The death toll from the current Ebola outbreak has reached 8,594 people. As many as 21,614 are infected, the World Health Organization (WHO) said in a statement on Monday, TASS reported.
These cases were reported from Guinea, Liberia, and Sierra Leone. In line with statistics, the maximum number of Ebola-related deaths and cases has been registered in Liberia - 3,587 cumulative deaths and 8,435 cumulative cases. Liberia is followed by Sierra Leone (3,132 deaths and 10,306 cases) and Guinea (1,875 deaths and 2,873 cases).
The number of Ebola deaths in these three countries rose by 126 and the number of cases rose by 241 since January 16.
Separate cases have also been registered in Mali, Nigeria, Senegal, Spain, Great Britain and the United States. In most of these countries, the number of Ebola-related cases does not exceed ten, with the only exception of Nigeria, where 20 people are infected with Ebola virus and eight have died.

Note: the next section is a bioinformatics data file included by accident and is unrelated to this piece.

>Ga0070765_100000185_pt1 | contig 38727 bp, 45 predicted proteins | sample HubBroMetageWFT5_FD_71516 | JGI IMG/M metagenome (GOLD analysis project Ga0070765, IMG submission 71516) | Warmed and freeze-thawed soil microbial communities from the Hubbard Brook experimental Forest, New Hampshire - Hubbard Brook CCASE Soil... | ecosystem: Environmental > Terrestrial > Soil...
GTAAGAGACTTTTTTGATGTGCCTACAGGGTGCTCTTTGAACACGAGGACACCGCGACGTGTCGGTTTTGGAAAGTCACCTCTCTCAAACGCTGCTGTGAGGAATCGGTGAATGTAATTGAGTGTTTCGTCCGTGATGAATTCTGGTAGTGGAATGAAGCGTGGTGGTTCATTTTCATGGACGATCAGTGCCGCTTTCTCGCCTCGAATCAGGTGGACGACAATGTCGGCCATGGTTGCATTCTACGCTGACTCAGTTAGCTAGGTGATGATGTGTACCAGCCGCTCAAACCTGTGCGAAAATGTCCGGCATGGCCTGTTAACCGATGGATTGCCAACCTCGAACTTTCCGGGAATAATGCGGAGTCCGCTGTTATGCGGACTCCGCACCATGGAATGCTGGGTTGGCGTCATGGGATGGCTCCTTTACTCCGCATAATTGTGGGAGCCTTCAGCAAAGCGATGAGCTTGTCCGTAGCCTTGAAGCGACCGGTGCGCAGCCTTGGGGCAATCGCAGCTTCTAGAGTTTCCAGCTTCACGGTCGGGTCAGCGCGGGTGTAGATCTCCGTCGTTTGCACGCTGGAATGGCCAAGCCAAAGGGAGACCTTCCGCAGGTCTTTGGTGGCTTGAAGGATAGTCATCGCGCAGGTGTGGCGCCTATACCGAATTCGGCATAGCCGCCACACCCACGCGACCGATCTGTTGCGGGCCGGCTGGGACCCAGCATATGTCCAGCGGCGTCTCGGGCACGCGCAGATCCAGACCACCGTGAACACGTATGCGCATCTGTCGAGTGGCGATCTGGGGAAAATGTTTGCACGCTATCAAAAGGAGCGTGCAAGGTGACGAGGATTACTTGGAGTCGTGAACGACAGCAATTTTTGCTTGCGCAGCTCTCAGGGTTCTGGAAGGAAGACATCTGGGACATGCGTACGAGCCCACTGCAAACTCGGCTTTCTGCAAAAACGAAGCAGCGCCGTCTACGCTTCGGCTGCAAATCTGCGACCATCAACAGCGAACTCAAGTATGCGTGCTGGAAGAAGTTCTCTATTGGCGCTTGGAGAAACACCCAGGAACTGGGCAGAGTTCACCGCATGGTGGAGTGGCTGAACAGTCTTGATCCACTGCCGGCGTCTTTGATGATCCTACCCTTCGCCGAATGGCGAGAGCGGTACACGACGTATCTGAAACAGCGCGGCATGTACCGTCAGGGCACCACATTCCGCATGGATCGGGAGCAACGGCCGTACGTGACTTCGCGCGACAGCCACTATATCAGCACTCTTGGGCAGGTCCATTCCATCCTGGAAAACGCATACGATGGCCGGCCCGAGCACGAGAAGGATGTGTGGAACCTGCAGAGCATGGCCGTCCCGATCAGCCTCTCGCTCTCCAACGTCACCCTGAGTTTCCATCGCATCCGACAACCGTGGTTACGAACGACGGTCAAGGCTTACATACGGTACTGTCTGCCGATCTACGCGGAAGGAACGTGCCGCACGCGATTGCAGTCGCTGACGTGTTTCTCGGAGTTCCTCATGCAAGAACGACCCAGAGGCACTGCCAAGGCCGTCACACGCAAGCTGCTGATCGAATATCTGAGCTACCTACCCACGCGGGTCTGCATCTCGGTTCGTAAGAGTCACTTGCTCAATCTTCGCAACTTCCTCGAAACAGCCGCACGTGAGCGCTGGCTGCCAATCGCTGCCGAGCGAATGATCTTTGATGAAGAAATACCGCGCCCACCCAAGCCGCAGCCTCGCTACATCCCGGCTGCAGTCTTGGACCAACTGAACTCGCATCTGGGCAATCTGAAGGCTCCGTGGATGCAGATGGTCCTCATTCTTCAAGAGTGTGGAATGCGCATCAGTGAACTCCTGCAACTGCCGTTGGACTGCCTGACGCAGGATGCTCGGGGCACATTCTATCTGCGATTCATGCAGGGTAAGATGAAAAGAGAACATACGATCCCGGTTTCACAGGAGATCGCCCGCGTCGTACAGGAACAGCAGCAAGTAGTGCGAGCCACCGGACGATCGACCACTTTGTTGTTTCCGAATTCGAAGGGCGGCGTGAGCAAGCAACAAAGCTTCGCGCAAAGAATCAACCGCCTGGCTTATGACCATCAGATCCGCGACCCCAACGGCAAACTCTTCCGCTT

The World Health Organization describes Ebola virus disease (formerly known as Ebola haemorrhagic fever) as "a severe, often fatal illness, with a case fatality rate of up to 90%." Symptoms include sudden onset of fever, intense weakness, muscle pain, headache and sore throat. This is followed by vomiting, diarrhea, rash, impaired kidney and liver function, and in some cases, both internal and external bleeding. The infection is transmitted by direct contact with the blood, bodily fluids and tissues of infected animals or people. People are infectious as long as their blood and secretions contain the virus. The incubation period is 2 to 21 days. There is no known cure or vaccine for the disease. The only treatment offered is "supportive intensive care."